It was downloaded from open source:


Diabetes and Depression Combo Hikes MI Risk

Published: Sep 26, 2013 | Updated: Sep 27, 2013

By Todd Neale, Senior Staff Writer, MedPage Today
Reviewed by Robert Jasmer, MD; Associate Clinical Professor of Medicine, University of California, San Francisco and Dorothy Caputo, MA, BSN, RN, Nurse Planner

BARCELONA — Individuals who have both diabetes and depression have an increased likelihood of having a myocardial infarction (MI), a large Swedish study affirmed.

The odds of having an MI compared with individuals without either condition were greatest among those ages 45 to 64, with the strongest association seen in women (OR 7.1, 95% CI 6.1-8.2), according to Karin Rådholm, of Linköping University in Sweden.

The corresponding odds ratio for men in that age group was 2.8 (95% CI 2.5-3.2), Rådholm reported at the European Association for the Study of Diabetes meeting here.

The chances of having an MI were also elevated — but to a lesser extent — in men and women who had either diabetes or depression, but not both.

Previous studies have shown an association between diabetes and depression, and a study published last year showed that treating both conditions simultaneously in the primary care setting was associated with improved glycemic control. Patients with both conditions have been shown to have an increased cardiovascular risk.

Rådholm and colleagues explored the link between diabetes, depression, and MI using data on 3,738,524 individuals ages 45 to 84 from Swedish national registries of prescription drug use, hospitalizations, and deaths. The analysis excluded those who had had an MI before the beginning of the study period.

Prescriptions for medications for diabetes and depression were used as surrogates for the conditions themselves.

The researchers divided the patients into four groups, which could be shuffled each of the 3 years of the study, based on drug use:

  • Neither type of medication
  • Anti-diabetics only
  • Antidepressants only
  • Both types of drugs

During the 3-year follow-up, 1.2% of the participants had a first MI. Of those, 37% were fatal.

In the older half of the cohort (ages 65 to 84), all three of the drug groups carried an increased likelihood of having an MI, with odds ratios ranging from just over 1.0 to about 3.0 compared with non-users. The greatest odds were observed in those taking both types of medication and in women versus men.

The findings were similar in the younger half of the cohort (ages 45 to 64), with odds ratios ranging from just over 1.0 to about 7.0. The results were not changed by adjustment for the use of anti-hypertensives.

The findings were not surprising, according to Ewan Pearson, PhD, MBBChir, of the University of Dundee in Scotland. “It’s a very nice, large study that establishes the fact that people with diabetes and people with depression have higher rates of cardiovascular events,” said Pearson, who co-chaired the session at which Rådholm presented the results.

What is noteworthy is the large sample size used in the analysis, he said.

“A study of 3.7 million is incredible,” he said. “It just shows the utility of these massive population resources that Sweden has access to.”

Rådholm acknowledged that the study was limited by the lack of information on the indications for use of antidepressants, noting, for example, that tricyclics can be used for neuralgias and other conditions. The analysis also lacked information on important confounders, such as smoking, lipid levels, and lifestyle.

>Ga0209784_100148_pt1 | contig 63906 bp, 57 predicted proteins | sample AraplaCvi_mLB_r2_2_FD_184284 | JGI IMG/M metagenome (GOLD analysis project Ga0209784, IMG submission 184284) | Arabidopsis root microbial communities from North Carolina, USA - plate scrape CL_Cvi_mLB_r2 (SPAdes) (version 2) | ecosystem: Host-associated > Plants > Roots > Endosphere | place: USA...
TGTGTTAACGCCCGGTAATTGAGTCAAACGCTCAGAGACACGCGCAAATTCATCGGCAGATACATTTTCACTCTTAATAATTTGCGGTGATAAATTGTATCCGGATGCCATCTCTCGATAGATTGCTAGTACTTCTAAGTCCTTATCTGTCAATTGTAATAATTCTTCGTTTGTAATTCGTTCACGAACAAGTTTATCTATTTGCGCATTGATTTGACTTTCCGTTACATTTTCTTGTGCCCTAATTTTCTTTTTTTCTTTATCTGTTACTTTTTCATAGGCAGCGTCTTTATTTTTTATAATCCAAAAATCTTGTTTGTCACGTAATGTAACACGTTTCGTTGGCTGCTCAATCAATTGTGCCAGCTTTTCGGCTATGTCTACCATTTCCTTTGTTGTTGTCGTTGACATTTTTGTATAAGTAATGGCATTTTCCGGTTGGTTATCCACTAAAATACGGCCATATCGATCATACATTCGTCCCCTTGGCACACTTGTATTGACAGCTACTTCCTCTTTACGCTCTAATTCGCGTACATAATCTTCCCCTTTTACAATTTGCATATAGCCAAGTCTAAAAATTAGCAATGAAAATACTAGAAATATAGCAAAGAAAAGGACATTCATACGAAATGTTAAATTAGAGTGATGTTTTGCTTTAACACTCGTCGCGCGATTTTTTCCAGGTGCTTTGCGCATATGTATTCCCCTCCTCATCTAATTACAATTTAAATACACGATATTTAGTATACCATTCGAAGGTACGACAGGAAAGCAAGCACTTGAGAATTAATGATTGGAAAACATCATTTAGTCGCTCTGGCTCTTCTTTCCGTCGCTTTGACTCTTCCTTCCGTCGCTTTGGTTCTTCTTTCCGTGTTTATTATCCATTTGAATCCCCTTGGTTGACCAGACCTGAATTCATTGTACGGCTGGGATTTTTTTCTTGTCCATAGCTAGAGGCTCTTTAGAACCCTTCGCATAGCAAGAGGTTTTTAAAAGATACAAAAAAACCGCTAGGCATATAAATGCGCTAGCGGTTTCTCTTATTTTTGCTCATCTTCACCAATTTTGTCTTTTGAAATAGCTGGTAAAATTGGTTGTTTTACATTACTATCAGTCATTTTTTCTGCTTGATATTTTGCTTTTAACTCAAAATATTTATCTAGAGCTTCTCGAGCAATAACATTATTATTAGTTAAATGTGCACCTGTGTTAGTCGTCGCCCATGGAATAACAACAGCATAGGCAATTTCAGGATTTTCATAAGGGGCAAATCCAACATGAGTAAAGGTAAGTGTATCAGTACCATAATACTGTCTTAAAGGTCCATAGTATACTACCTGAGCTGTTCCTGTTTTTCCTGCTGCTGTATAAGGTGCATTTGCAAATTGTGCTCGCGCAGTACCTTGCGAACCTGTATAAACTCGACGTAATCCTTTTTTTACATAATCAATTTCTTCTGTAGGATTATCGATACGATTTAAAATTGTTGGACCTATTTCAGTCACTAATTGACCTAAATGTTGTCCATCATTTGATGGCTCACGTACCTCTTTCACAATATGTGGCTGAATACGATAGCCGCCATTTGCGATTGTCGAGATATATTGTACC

Rådholm did not report any conflicts of interest.

Vegans show lower BMI and obesity rates than meat-eaters

This article is self explanatory.  Note the setting in which the study was done however.  Seventh-Day Adventist Communities are atypically more cohesive than those of mainstream Americans. They also have been practicing social values that exemplify, “clean, spiritually intentional living” for several generations. BMI stands for base metabolism index.


It was downloaded from open source Huffington Post.         

Vegetarians Slimmer Than Meat-Eaters, Study Finds

Posted: 10/05/2013 9:49 am EDT

Vegetarians may not only be more likely to outlive their meat-eating counterparts, they could have a leg up in the weight department, too.

A new study from Loma Linda University researchers shows an association between diet type and weight, with vegetarians having a lower body mass index than non-vegetarians. Interestingly, researchers found this association despite both groups in the study having similar caloric intake.

The Journal of the Academy of Nutrition and Dietetics study is based on data from the Adventist Health Study 2, which includes dietary data from five groups: meat-eaters, semi-vegetarians (occasional meat-eaters), pesco-vegetarians (vegetarians who eat fish), lacto-ovo vegetarians (vegetarians who consume dairy) and vegans (who don’t consume any animal products). Data was collected between 2002 and 2007 from 71,751 Seventh-Day Adventist men and women, with an average age of 59.

Caloric intake was similar among all dietary patterns — about 2,000 calories a day — with the one exception being the semi-vegetarians, who consumed 1,707 calories a day.

Researchers found that average BMI was lowest among vegans, while average BMI was highest among the meat-eaters. Looking specifically at obesity (defined as having a BMI over 30), researchers found that vegans had the lowest percentage of people who were obese — just 9.4 percent — while meat-eaters had the highest percentage of people who were obese — 33.3 percent. About 24 percent of semi-vegetarians were obese, 17.9 percent of pesco-vegetarians were obese, and 16.7 percent of lacto-ovo vegetarians were obese.

Even though calorie intake was similar across all the groups, there were differences in the types of nutrients consumed. Meat-eaters had the lowest intake of plant proteins, beta carotene, fiber and magnesium, and the highest intake of heart disease-linked fatty acids.

Of course, diet isn’t the only factor in weight — the study didn’t examine other factors, such as exercise or socioeconomic status. It merely showed an association between eating patterns and weight, not a cause-and-effect relationship.

Health status is a community affair- regardless of income levels